Aloe vera: star of the garden


Easy-to-grow aloe vera is one of the stars of the medicinal garden



Aloe vera is known as the first-aid plant because it is a soothing aid for cuts, burns and other wounds. The plant is reported to have antimicrobial, antibiotic, antioxidant, antihistamine and anti-inflammatory actions among a range of other beneficial effects.

The gel in its leaves has been used for a comprehensive list of complaints: as a pain and allergy inhibitor; for inflammation; to close cuts for cell regeneration and healing; to penetrate skin to reach tendons, muscles, joints and the lymph system; for abscesses, abrasions, acne and bed sores; for burns, including sunburn, canker sores, chapped lips, dry skin, dermatitis, herpes, nappy rash, heat rash, insect bites … the list goes on.
Researchers have found that aloe vera gel can penetrate seven layers of skin and can do it almost four times faster than water. It can be used directly from the plant by filleting a fresh leaf with a sharp knife and applying only the clear, undiluted gel to the skin. Avoid the yellowish sap under the green rind, though, as this is the laxative component; only use the sticky gel.
Both Cleopatra and Nefertiti were known to have bathed in aloe vera and they also drank the juice. The Egyptians recorded it on papyrus as “the plant of immortality”. It is mentioned in the Bible and was reportedly used in the burial of Jesus. Aristotle convinced Alexander the Great to collect aloe plants to use as medicine for his soldiers. It is rich in anthraquinones, which promote healing, and the gel matches the pH of our skin. Taken internally, it is a mild laxative thanks to its aloin content and the juice or gel is soothing to the stomach. The commercially bottled juice is widely available.
The plant’s spiky succulent leaf contains the all-important gel. It has four layers:
• The rind: the greenish outer layer.
• The sap: a layer of bitter-tasting yellowish liquid under the rind and surrounding the gel.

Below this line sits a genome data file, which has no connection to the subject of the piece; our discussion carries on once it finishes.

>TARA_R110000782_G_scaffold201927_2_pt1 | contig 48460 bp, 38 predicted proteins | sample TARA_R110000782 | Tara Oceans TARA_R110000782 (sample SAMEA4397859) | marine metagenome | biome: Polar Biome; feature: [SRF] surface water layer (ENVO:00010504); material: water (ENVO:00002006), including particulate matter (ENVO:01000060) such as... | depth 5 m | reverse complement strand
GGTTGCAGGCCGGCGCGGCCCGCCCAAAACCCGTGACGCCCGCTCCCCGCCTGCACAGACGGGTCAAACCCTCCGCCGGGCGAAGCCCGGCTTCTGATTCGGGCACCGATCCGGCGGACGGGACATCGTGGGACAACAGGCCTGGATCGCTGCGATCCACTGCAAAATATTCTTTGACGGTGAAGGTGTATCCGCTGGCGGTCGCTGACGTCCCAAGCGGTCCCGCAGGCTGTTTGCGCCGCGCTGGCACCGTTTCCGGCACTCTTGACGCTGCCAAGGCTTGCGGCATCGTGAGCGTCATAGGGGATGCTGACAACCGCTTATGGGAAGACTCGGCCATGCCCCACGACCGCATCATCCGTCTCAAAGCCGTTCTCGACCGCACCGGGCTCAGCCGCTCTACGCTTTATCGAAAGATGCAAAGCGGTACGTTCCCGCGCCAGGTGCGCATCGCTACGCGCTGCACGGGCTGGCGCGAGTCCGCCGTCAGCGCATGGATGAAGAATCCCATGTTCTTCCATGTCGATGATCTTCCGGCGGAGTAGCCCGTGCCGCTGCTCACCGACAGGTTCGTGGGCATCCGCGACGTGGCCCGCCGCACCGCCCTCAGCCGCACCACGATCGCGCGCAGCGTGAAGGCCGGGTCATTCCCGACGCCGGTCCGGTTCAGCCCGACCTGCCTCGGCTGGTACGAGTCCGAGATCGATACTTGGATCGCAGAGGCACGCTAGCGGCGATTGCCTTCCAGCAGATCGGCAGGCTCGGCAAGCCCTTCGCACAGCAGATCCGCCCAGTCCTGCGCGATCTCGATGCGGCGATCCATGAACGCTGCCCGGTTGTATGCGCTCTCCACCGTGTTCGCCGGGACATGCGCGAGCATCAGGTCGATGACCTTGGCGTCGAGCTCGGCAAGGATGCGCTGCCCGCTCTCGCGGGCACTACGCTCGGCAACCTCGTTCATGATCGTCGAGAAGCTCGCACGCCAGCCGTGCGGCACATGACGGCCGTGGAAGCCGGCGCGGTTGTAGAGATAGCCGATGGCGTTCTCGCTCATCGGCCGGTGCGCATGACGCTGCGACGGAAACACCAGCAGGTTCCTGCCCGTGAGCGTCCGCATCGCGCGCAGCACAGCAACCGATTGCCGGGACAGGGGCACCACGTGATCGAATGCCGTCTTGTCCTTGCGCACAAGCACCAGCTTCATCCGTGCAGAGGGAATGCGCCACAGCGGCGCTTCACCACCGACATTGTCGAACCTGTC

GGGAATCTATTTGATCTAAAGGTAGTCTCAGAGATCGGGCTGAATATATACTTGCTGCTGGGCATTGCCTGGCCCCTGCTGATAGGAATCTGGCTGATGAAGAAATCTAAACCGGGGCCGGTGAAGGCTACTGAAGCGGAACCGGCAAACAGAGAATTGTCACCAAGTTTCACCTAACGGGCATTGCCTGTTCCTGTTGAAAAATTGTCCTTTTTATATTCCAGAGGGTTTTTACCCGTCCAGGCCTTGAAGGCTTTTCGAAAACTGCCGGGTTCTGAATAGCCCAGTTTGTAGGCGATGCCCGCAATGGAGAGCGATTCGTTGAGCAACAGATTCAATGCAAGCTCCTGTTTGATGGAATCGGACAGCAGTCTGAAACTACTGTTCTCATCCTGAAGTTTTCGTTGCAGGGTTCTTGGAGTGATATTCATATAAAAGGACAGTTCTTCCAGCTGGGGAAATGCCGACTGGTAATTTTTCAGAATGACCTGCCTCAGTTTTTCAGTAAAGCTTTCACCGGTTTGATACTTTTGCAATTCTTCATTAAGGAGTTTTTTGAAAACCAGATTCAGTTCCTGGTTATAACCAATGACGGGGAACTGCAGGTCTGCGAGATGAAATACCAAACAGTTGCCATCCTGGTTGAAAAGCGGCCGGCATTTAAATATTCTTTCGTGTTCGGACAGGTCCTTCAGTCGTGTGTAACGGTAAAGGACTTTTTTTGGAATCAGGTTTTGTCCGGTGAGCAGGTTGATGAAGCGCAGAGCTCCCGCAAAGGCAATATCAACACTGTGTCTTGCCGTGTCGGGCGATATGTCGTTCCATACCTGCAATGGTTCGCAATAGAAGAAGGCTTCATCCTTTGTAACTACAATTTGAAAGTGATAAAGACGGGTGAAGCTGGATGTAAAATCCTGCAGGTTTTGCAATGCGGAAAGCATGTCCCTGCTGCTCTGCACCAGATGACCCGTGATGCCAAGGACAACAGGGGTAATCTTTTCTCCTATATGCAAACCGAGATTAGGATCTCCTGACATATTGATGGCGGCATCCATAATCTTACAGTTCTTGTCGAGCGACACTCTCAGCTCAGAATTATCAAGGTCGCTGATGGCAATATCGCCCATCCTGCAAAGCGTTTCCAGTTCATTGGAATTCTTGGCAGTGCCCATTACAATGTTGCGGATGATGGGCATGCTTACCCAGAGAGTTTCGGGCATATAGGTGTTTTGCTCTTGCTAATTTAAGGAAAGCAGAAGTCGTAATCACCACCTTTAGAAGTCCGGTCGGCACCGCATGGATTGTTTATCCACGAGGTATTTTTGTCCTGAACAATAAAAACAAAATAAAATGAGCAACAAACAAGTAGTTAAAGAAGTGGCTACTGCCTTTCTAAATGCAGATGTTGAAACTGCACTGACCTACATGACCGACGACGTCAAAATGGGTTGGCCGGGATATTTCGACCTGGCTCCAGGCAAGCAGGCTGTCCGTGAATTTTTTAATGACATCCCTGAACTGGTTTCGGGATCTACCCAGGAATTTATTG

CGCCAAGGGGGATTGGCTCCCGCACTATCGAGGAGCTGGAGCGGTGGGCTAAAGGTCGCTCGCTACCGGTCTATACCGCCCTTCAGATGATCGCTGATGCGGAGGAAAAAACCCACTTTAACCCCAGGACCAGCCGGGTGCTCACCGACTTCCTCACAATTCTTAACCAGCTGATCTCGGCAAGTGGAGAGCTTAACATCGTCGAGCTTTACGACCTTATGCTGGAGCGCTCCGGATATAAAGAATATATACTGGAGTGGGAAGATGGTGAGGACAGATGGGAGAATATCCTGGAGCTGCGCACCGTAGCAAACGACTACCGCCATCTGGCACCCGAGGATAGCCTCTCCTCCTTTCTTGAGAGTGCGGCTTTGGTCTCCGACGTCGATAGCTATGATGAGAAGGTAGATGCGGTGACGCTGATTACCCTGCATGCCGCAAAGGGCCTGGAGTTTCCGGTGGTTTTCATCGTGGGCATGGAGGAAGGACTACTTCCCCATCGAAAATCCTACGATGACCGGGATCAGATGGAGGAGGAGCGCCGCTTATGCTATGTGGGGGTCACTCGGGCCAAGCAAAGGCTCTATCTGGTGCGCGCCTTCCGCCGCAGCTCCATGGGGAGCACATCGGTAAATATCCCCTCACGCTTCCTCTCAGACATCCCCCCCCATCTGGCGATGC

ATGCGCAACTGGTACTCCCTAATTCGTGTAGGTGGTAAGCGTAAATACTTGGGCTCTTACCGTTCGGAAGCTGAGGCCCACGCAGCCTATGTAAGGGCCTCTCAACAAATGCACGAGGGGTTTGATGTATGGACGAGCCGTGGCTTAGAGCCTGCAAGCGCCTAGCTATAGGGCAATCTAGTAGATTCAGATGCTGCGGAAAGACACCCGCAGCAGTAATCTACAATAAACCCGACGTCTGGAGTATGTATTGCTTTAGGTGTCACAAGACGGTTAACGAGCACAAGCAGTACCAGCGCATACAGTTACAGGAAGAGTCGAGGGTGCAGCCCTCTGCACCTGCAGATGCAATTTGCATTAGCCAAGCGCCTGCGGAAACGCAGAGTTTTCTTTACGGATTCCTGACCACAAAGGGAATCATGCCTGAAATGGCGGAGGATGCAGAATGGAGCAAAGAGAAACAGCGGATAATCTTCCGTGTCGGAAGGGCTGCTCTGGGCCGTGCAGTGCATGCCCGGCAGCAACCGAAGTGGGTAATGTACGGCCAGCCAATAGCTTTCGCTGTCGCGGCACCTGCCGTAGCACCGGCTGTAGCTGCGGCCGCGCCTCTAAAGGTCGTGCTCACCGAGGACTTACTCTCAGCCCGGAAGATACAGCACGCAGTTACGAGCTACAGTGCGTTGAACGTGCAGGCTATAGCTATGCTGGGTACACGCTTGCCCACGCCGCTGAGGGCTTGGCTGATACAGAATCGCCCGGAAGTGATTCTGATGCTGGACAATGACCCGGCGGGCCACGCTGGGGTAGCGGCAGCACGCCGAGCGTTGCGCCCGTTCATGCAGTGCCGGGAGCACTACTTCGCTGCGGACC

• Mucilage gel: the inner leaf area surrounding the gel.
• The gel: the centre of the leaf.




Aloe vera is super easy to grow and propagate and is ideal for growing in a pot. It can be grown from seed, leaf cuttings or offsets (also called pups). Most people get a cutting or offset from a friend’s plant as the plants need dividing from time to time when they have a lot of offsets.
This was the first plant I ever grew, as a young student moving between share houses and taking my aloe plant in its terracotta pot with me each time I moved. Sometimes it was indoors near a sunny window, sometimes on a balcony or outside.
The sun-loving aloe is a very hardy plant, tolerant of light frost, not too fussy about soil as long as it has some added organic material and drains well, and needing only infrequent watering. In fact, let a potted aloe vera dry out before watering again. Regular application of a weak seaweed solution is often recommended.



Using the gel

The easiest way to use the gel is straight from the leaf. Choose one of the oldest leaves and cut it straight across. Hold the piece you have cut off cut-side down and it will start to ooze immediately.


Gently squeeze (not too hard) and dab the wound, bite or burn with the cooling gel. Wrap the rest of the leaf in cling wrap and keep in the fridge, ready to cut a piece each time you need to apply the gel again.Alternatively, split a leaf open with a sharp knife and peel back the outer leaf to access the clear gel in the middle. Use a tablespoon to carefully scrape it out and store in a container in the fridge where it will keep for a few weeks.

Originally from Good Organic Gardening, Volume 6, Issue 2